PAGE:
A somewhat frustrated plea to Duo re. the German lessons
I have seen posts like the one I am making now, but feel compelled to write this because I have encountered the same frustration three times this morning, which has greatly hindered my learning. The frustration comes in the form of encountering new words in the skill strengthener that I have never encountered in the past, and am expected to guess.
For example: One of the sentences I encountered was 'Er gefällt mir'. It was in the form of a fill in the blank style question, where I had to choose the correct form of 'gefallen'. Prior to this, I had never seen the word 'gefallen' in my life. There was no option to hover and find out what the word meant. Nor was there any way in which I could possibly know which form of the word was correct, other than by pure guesswork.
Another example that infuriated me was the introduction of the word 'vorstellen', which is a separable verb. I had encountered 'stellen' in a lesson, but never 'vorstellen', in which the 'vor' completely changes the word's meaning.
Now, I understand that Duo likes to challenge you by changing things up and using words in different ways. I also feel like this post might get disregarded by people saying 'Oh that's just how you learn new stuff.' But please let me get one thing straight: Being set up for failure by having to resort to guesswork is NOT a good way to learn. Three times this morning, my learning was inhibited by frustration because I was being asked to translate things that were beyond my current knowledge.
I don't really expect this to be listened to, as I have seen similar posts in the past get pretty much ignored. But if any of the Duo people do happen to care, please consider finding a way to streamline the lessons so that these irritations no longer occur. Additionally, please update the tips and notes to provide deeper, more in-depth explanations. (For example: If you're going to make us use separable verbs, please tell us how they work.)
Thank you for reading.
Being set up for failure by having to resort to guesswork is NOT a good way to learn.
Guessing wrong is not "failure". It's just guessing wrong.
Three times this morning, my learning was inhibited by frustration because I was being asked to translate things that were beyond my current knowledge.
If you ever read a book, watch a film, listen to a podcast, or talk to a native in your target language you're going to encounter things beyond your current knowledge -- lots of them. This is an intrinsic part of language learning, and guesswork is actually a very useful way of dealing with it.
Not saying that isn't true. But as I said in my response to RedAngel, it doesn't help when I'm trying to actively commit previously learned material to memory. The point, to me, is to focus on going over previous content, and new curveballs should be treated separately, at least within the context of a language learning course. Revising old content and responding to those curveballs are two different skills. The first helps you remember vocab/grammar/etc that you have studied. The second builds on that previous knowledge by introducing new concepts. Which is what I thought the lessons were for, but apparently anything goes here.
Revising old content and responding to those curveballs are two different skills.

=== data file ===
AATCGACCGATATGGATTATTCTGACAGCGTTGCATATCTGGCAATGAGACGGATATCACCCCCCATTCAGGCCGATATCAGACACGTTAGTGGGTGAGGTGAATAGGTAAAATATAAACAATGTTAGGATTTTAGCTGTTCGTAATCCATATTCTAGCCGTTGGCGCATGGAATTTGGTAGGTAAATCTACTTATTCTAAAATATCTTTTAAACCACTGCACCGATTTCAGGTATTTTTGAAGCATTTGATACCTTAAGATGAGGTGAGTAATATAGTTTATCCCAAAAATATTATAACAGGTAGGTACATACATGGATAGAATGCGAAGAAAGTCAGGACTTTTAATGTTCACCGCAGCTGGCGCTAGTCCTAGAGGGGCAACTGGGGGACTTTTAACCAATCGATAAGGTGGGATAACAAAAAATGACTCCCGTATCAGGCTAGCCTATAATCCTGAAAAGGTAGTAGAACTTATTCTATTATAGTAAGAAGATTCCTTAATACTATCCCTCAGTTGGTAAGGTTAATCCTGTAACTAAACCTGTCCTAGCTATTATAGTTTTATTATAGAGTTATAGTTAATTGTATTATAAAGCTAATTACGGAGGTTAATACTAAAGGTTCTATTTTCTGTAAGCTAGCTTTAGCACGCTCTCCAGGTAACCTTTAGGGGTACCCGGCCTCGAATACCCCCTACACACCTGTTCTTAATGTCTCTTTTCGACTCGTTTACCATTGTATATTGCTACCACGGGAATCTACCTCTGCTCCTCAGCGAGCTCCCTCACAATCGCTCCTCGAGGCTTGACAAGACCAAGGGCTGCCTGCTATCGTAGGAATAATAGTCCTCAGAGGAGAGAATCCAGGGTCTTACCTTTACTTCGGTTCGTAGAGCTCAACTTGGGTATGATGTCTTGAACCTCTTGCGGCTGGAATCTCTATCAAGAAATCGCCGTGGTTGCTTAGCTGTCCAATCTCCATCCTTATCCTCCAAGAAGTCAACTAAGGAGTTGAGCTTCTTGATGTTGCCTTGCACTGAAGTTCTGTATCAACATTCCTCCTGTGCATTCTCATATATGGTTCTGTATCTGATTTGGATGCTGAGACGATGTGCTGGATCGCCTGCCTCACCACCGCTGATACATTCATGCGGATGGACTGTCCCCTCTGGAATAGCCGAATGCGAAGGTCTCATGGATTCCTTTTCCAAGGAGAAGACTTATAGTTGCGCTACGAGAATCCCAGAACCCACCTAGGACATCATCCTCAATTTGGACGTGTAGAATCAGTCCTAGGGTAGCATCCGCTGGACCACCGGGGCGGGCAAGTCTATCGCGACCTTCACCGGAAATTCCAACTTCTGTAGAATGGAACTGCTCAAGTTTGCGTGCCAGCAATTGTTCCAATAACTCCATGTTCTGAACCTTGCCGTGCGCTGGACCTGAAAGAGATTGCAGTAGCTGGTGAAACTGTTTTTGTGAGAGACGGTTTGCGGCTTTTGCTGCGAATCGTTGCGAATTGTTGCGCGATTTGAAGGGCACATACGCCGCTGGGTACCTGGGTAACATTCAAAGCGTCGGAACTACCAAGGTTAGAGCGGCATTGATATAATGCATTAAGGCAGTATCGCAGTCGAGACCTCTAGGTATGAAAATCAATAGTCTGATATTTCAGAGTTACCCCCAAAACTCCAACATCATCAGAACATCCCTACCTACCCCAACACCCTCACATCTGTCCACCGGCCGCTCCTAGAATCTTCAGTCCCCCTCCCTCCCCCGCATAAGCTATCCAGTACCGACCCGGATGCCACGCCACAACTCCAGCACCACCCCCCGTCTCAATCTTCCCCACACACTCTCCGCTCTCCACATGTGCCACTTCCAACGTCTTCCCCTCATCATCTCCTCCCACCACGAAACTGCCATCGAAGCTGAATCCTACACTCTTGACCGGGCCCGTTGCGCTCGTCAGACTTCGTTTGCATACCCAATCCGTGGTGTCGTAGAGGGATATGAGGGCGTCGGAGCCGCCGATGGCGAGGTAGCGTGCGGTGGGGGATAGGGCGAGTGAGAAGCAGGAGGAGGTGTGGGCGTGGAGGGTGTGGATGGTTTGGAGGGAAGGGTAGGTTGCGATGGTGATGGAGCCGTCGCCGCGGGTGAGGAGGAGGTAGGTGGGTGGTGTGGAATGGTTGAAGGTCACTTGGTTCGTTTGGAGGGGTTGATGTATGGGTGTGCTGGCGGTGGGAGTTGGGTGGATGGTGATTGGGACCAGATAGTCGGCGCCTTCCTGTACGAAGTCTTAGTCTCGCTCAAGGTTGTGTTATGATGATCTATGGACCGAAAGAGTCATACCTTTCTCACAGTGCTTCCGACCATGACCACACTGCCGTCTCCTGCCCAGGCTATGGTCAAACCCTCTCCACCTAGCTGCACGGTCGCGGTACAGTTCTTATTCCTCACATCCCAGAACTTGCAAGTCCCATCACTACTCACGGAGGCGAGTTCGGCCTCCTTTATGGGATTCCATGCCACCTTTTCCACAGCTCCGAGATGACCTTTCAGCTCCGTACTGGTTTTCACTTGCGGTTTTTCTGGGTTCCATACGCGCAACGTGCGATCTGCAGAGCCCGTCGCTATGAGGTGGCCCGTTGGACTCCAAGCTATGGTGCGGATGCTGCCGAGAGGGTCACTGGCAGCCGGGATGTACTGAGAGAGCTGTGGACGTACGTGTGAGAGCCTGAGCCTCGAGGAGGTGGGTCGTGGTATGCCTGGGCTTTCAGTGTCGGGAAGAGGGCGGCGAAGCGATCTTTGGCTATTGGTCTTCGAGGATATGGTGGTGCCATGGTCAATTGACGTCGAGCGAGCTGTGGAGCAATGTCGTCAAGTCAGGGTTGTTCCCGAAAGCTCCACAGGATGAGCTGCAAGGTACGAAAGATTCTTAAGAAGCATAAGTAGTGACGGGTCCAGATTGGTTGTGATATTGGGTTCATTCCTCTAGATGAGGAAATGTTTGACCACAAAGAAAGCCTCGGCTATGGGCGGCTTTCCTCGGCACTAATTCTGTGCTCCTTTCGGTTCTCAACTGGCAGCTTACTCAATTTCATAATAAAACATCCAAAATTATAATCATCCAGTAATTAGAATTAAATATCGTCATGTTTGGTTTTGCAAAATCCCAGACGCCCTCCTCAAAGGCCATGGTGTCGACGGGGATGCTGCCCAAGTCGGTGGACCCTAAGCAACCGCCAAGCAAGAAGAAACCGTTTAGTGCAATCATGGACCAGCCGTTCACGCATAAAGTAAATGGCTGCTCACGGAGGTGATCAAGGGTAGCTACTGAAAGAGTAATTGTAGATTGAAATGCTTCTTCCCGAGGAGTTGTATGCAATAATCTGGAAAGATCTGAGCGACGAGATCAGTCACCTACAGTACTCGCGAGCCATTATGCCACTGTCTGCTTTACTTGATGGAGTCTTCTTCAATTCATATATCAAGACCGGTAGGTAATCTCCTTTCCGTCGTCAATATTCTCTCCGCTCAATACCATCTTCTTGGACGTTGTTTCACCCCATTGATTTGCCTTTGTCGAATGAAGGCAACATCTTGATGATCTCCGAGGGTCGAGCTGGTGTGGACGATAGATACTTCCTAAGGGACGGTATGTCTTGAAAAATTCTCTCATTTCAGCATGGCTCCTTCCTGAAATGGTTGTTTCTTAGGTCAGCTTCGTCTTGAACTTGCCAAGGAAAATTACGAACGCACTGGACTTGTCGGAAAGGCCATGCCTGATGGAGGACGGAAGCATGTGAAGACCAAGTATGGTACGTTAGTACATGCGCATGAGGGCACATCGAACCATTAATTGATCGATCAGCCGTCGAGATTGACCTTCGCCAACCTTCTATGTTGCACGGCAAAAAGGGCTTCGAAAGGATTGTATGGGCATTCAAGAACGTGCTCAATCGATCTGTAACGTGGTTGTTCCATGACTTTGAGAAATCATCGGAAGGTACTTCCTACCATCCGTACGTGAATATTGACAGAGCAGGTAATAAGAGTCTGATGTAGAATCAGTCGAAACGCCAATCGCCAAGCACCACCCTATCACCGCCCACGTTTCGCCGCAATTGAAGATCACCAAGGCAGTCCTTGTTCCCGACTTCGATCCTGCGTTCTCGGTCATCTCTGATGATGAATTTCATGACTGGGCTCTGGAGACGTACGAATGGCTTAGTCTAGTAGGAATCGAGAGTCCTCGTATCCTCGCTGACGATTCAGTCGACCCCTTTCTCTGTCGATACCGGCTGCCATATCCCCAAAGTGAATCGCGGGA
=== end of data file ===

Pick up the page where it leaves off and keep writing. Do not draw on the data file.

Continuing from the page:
Not to me. You're describing new material with rather loaded terminology here: to you, it's a "curveball" which induces "failure". To me, it's just a shiny new thing to add to my ever-growing pile.
In fact, in a lot of cases I don't even know whether I'm looking at old or new content. Is this a word I've never seen before, or one I've seen and forgotten? No idea, let's just guess it and see if I'm right...
apparently anything goes here.
Not just here: in my experience mixing old and new content is the norm for a language teaching system, not the exception. Practically every structured learning resource that I've used does it: Anki, Lingvist, Clozemaster, Michel Thomas, and even the classroom lessons I attended during my school days.
To put it more simply: I'm all for shiny new things. But they're new, so why are they in a section intended to review material?
That would be very boring. Fortunately, in German level 22 I still get new words and more difficult sentences during strengthening.
"A section intended to review material" is just your current interpretation of what that actually is. Maybe it is more than that. After all, it's not called "Review material", but "Strengthen skills".
Please take a moment and think about your skills.
Do you remember how you learned your native language? Do you remember by chance if there were two separate "sections", one for introducing new material and one for reviewing the old one?
I understand your frustration. What you discribe is part of the Duo learning system. In the beginning I was irritated, too. And my first thought was "hey, that's unfair". But nobody is biting your head off when you guess wrong or can't assume which answer is correct. There are no consequences. So this maybe not your favorite part of the lesson but it shouldn't stop you from learning. You will get ahead I'm sure.
best regards Angel
Thanks for your response. On one hand, I see what you're saying. But to me there are consequences. The consequence is that I have to interrupt a review session in order to go out of the way to teach myself an entirely new concept. Now, I'm all for learning new things. I am more than happy to take on the challenge of learning them. However, I do not expect to do so when I am revising previously learned material in order to try and commit it to memory. So I would prefer to be able to decide for myself when I'm ready to take on something new, and have these things taught in the lessons first.